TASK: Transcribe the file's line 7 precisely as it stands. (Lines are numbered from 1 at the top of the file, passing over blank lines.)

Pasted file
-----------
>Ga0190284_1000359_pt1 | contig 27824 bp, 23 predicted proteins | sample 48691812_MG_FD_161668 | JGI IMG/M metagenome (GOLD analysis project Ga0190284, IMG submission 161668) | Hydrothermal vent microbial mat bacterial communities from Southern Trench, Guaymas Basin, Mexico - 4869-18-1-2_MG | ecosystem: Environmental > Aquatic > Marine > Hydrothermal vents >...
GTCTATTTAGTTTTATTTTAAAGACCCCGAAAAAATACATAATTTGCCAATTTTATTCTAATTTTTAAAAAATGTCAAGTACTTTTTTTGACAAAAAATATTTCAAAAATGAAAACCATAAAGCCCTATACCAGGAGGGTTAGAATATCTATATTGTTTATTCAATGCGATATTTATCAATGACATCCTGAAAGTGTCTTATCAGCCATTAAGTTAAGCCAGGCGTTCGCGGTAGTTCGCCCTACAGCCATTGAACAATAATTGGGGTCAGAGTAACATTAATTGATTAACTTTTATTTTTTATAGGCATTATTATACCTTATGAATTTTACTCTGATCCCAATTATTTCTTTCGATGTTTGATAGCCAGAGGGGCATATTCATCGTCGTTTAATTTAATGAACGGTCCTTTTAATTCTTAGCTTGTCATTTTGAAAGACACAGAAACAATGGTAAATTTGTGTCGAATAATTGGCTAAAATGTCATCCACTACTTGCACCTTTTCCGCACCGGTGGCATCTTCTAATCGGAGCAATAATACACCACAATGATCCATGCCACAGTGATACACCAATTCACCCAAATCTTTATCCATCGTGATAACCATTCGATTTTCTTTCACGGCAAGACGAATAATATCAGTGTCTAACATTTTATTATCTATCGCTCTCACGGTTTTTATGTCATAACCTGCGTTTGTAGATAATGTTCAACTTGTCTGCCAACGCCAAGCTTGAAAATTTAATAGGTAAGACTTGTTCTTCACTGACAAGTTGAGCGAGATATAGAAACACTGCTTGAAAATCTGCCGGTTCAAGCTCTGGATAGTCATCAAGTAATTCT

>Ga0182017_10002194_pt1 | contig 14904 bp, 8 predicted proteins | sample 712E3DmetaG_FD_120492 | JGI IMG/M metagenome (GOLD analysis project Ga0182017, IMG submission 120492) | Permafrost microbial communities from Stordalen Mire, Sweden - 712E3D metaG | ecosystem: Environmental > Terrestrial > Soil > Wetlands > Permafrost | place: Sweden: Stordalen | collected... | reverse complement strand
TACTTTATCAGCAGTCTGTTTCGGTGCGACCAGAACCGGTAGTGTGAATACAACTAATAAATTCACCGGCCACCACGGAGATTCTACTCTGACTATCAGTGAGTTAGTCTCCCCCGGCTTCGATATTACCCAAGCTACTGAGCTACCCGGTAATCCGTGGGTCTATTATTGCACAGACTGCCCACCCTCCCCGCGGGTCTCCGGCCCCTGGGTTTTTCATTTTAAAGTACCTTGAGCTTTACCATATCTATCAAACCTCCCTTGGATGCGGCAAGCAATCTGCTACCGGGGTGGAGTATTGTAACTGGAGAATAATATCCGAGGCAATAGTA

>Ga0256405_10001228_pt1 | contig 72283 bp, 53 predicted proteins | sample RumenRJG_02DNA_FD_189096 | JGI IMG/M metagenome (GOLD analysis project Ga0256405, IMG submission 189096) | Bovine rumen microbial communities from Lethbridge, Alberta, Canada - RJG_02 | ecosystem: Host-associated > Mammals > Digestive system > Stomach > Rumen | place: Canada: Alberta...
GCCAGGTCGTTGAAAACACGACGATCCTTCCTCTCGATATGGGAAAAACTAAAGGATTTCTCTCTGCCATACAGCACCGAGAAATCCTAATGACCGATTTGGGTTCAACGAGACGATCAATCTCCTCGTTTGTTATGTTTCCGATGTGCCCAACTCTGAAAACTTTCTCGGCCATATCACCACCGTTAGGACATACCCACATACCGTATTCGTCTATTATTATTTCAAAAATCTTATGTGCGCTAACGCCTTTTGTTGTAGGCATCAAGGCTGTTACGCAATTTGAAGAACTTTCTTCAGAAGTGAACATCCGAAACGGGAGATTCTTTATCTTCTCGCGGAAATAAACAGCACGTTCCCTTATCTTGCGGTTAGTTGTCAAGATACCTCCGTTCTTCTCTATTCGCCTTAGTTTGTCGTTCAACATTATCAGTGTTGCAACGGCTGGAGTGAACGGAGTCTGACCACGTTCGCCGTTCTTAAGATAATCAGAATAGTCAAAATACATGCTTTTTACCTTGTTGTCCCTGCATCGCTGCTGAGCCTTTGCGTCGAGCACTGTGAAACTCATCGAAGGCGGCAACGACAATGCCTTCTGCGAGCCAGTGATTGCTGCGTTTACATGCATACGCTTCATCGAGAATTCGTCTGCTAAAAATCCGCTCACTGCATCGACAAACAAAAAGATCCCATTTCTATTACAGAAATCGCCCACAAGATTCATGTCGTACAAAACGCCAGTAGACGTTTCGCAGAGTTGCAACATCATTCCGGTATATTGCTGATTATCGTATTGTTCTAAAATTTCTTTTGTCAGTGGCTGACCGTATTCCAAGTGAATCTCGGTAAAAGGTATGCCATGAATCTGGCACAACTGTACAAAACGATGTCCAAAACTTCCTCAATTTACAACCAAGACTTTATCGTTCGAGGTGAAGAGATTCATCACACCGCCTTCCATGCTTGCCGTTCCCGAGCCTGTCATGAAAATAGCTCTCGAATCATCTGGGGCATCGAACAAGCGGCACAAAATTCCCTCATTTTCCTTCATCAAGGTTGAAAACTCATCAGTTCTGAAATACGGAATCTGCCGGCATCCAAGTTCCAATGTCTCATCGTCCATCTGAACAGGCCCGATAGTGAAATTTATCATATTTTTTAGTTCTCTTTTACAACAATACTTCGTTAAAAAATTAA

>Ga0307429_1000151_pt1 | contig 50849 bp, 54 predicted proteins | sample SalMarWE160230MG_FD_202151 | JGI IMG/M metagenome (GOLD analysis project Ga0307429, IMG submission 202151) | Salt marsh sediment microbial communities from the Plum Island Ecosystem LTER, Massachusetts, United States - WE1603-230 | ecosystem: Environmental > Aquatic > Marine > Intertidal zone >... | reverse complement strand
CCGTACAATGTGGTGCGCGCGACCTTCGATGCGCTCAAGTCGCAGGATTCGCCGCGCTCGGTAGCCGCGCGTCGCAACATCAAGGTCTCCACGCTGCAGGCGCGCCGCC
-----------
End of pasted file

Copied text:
>Ga0307429_1000151_pt1 | contig 50849 bp, 54 predicted proteins | sample SalMarWE160230MG_FD_202151 | JGI IMG/M metagenome (GOLD analysis project Ga0307429, IMG submission 202151) | Salt marsh sediment microbial communities from the Plum Island Ecosystem LTER, Massachusetts, United States - WE1603-230 | ecosystem: Environmental > Aquatic > Marine > Intertidal zone >... | reverse complement strand